U.S. starts de­ploy­ing mis­sile shield in S. Korea

Re­sponse to North Korea’s mis­sile tests be­gins a new nu­clear arms race, China says in de­cry­ing move.

Austin American-Statesman - - FRONT PAGE - Gerry Mullany and Chris Buck­ley

HONG KONG — The United States said Tues­day it had be­gun de­ploy­ing an ad­vanced and con­tentious mis­sile de­fense sys­tem in South Korea, prompt­ing China to warn of a new atomic arms race in a re­gion in­creas­ingly on edge over North Korea’s drive to build a nu­clear arse­nal.

The U.S. an­nounce­ment came a day af­ter the si­mul­ta­ne­ous launch of four mis­siles by North Korea into waters off the Ja­panese coast, which Py­ongyang said was a drill for strik­ing U.S. bases in Ja­pan. The feat, footage of which was broad­cast on state tele­vi­sion, raised con­cern about the North’s abil­ity to over­whelm the new de­fense sys­tem be­ing de­ployed.

Hours later, North Korea fur­ther un­nerved the re­gion by declar­ing it was block­ing all Malaysians from leav­ing its soil, sharply es­ca­lat­ing a dis­pute over last month’s as­sas­si­na­tion of Kim Jong Nam, the half-brother of North Korea’s dic­ta­tor, Kim Jong Un, at the Kuala Lumpur air­port.

Malaysia has ac­cused sev­eral North Korean cit­i­zens of us­ing VX nerve agent to kill Kim Jong Nam in a case that has re­minded the world of Py­ongyang’s ac­cess to a stock­pile of banned chem­i­cal weapons on top of its nu­clear pro­gram — and its will­ing­ness to take ex­treme mea­sures.

The flurry of de­vel­op­ments height­ened anx­i­ety in Asia over signs that Py­ongyang is clos­ing in on its goal of de­vel­op­ing an in­ter­con­ti­nen­tal mis­sile that can de­liver a nu­clear pay­load to the United States — and what the new Trump ad­min­is­tra­tion might do to pre­vent it. And they came as the U.S. and South Korea par­tic­i­pated in largescale mil­i­tary ex­er­cises that North Korea has con­demned.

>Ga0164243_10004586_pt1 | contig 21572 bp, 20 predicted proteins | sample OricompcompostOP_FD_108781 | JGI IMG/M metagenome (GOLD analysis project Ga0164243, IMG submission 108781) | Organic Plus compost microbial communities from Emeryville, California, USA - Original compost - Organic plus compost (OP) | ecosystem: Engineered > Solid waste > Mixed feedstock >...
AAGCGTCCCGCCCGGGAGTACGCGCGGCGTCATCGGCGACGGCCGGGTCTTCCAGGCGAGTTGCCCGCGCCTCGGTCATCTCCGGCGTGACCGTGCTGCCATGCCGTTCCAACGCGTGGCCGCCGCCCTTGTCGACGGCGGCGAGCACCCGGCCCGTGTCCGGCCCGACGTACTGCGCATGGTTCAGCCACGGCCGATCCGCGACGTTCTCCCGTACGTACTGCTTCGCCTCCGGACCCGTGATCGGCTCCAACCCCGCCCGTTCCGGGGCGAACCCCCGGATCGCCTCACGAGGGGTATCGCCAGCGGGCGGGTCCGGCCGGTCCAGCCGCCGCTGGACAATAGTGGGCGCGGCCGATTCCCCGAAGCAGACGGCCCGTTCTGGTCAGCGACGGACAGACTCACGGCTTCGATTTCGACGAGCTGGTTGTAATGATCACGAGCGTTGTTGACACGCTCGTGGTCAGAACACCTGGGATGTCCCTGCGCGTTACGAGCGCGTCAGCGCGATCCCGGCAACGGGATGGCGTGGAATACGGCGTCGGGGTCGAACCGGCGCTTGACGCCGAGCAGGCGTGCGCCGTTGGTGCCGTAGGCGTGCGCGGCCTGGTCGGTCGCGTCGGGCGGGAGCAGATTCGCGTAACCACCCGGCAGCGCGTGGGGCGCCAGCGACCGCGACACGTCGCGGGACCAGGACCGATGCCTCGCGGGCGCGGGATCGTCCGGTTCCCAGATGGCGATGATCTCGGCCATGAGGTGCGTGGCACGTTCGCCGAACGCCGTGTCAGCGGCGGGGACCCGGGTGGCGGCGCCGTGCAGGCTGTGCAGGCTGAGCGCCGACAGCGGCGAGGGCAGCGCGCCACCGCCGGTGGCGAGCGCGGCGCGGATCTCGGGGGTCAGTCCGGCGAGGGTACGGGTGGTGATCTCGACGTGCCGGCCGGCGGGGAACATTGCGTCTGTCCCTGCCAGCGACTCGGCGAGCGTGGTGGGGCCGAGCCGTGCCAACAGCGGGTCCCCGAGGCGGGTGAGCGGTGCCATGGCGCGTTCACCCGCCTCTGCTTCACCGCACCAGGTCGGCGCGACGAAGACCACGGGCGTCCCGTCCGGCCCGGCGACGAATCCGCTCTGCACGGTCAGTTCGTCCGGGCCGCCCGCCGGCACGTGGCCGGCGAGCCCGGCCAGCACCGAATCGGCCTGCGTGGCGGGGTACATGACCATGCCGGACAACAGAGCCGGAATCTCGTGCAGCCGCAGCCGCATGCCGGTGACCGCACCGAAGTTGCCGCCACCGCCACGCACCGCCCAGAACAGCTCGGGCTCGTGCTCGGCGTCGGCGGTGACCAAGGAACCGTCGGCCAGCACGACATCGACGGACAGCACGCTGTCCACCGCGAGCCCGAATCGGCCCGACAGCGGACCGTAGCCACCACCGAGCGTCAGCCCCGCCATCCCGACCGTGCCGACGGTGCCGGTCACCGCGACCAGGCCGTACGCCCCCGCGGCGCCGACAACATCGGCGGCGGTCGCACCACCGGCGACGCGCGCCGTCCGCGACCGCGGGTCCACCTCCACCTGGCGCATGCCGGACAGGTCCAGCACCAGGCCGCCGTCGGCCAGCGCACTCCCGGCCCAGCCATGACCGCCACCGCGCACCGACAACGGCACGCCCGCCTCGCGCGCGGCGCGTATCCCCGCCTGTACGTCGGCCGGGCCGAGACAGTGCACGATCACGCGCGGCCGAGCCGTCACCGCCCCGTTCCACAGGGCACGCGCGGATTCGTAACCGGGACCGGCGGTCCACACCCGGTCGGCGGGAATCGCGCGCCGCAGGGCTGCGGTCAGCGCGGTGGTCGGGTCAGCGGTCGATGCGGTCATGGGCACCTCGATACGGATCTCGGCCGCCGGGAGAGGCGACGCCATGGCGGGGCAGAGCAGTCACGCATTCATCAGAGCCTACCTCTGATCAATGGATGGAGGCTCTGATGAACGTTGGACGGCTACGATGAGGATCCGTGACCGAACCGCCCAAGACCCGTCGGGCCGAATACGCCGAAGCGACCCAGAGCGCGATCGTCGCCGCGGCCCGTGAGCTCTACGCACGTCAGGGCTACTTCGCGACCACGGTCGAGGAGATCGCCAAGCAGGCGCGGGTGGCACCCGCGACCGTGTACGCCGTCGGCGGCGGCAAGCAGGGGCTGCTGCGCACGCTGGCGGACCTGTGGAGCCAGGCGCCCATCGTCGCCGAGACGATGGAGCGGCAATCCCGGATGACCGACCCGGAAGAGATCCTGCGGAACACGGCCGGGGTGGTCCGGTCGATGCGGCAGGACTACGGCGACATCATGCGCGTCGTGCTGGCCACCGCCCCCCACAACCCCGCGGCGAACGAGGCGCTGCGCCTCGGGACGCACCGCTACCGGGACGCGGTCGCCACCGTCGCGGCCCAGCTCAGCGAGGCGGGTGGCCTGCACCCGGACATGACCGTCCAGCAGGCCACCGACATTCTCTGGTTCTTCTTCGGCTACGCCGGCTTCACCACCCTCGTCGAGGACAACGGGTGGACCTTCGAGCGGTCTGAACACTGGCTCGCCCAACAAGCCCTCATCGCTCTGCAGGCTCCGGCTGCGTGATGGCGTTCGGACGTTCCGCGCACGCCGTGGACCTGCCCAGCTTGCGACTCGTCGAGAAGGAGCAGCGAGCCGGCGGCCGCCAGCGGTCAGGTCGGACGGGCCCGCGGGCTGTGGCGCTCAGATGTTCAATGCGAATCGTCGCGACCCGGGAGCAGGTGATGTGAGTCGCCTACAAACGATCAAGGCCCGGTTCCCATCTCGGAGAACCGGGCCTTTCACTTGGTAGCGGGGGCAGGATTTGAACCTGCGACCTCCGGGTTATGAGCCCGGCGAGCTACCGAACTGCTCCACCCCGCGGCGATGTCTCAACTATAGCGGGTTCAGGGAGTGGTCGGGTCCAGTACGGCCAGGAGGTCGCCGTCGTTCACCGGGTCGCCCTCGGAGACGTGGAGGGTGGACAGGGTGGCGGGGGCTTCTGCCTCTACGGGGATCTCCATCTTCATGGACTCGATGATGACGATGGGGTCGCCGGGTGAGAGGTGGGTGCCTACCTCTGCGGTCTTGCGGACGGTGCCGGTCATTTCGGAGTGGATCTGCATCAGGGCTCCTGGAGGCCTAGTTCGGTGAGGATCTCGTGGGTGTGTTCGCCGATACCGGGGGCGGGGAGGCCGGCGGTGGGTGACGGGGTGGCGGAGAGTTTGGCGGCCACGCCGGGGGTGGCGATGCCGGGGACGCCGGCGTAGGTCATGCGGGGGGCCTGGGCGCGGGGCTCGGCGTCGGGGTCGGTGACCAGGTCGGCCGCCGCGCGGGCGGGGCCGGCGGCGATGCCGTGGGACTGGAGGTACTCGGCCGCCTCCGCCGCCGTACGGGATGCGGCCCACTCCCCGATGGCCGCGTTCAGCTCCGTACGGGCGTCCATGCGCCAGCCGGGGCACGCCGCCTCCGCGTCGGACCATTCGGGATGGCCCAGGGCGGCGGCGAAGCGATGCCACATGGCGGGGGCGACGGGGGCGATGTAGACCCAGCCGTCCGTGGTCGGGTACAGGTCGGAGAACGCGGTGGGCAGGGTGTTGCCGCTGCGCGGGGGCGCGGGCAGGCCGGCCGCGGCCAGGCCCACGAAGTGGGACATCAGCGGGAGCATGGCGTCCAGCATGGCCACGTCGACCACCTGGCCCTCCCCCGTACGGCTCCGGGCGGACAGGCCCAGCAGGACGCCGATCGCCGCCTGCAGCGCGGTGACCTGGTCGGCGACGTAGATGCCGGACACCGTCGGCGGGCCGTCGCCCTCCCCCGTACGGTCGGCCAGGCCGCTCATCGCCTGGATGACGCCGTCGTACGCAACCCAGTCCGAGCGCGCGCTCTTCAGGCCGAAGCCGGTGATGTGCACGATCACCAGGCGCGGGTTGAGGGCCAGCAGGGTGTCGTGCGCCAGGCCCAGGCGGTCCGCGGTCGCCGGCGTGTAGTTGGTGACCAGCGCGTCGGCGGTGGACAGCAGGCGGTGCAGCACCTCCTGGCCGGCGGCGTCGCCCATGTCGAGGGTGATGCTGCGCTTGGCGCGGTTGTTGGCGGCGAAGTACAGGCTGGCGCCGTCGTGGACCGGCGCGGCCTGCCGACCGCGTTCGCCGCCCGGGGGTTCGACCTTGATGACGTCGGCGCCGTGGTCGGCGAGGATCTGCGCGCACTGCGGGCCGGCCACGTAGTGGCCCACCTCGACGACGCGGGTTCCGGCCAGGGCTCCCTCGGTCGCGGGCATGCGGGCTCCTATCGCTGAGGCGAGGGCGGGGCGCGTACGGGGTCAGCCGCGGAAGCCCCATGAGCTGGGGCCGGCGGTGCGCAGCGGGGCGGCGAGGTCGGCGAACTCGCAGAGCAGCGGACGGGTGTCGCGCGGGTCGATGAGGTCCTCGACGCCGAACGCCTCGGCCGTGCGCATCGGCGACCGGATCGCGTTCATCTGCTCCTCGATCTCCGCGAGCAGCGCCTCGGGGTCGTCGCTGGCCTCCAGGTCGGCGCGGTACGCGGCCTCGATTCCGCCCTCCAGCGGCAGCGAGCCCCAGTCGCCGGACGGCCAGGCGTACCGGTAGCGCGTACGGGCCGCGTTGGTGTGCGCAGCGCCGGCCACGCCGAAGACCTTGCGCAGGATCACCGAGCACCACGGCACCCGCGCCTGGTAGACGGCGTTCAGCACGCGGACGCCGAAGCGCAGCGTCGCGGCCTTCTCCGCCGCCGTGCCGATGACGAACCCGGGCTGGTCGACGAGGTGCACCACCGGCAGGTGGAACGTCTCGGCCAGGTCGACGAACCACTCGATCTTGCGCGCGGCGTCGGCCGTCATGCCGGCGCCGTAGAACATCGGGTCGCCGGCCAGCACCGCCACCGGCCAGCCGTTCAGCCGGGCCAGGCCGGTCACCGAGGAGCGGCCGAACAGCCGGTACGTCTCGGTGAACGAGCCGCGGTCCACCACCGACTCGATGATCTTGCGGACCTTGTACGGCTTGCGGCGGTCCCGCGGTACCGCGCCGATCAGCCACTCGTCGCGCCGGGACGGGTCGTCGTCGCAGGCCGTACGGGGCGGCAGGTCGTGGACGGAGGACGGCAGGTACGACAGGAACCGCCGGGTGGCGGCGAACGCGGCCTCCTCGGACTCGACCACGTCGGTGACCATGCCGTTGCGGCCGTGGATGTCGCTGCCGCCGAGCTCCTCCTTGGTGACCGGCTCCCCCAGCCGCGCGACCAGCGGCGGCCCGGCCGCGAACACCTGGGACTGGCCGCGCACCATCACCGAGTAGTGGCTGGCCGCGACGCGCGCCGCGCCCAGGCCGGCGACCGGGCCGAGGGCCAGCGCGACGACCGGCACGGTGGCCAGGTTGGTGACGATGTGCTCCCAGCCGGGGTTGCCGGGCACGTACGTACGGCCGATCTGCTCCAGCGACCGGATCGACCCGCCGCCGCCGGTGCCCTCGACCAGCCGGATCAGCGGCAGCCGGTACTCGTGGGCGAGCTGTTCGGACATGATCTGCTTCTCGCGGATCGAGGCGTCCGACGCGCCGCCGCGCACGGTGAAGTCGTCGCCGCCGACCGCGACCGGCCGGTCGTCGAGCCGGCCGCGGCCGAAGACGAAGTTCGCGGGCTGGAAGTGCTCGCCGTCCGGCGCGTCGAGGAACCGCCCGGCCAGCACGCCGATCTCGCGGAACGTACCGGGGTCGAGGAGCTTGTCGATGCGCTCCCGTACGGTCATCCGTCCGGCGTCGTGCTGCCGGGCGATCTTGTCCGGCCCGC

Pres­i­dent Don­ald Trump’s na­tional se­cu­rity deputies have dis­cussed both the pos­si­bil­ity of pre-emp­tive strikes that would al­most cer­tainly pro­voke an at­tack on South Korea and a rein­tro­duc­tion of nu­clear weapons to the South. In­tel­li­gence of­fi­cials say North Korea is al­ready able to hit much of South Korea and Ja­pan with nu­clear-tipped mis­siles.

A spokesman for the Chi­nese Min­istry of For­eign Af­fairs, Geng Shuang, de­nounced the U.S.’ de­ci­sion to de­ploy the Ter­mi­nal High Alti­tude Area De­fense sys­tem, or THAAD, and vowed that Bei­jing would “take the nec­es­sary steps to safe­guard our own se­cu­rity in­ter­ests.”

“The con­se­quences will be shoul­dered by the United States and South Korea,” Geng added, warn­ing that the two coun­tries should not “go fur­ther and fur­ther down the wrong road.”

The United States’ de­ci­sion to de­ploy the mis­sile tech­nol­ogy brought new scru­tiny to China’s poli­cies to­ward North and South Korea and sug­gested that its at­tempts to please both coun­tries in hopes of avert­ing a cri­sis had fallen short.

“To put it bluntly us­ing a com­mon Chi­nese ex­pres­sion, it has wanted to have a foot in two boats,” said Deng Yuwen, a cur­rent af­fairs com­men­ta­tor in Bei­jing who has sharply crit­i­cized North Korea.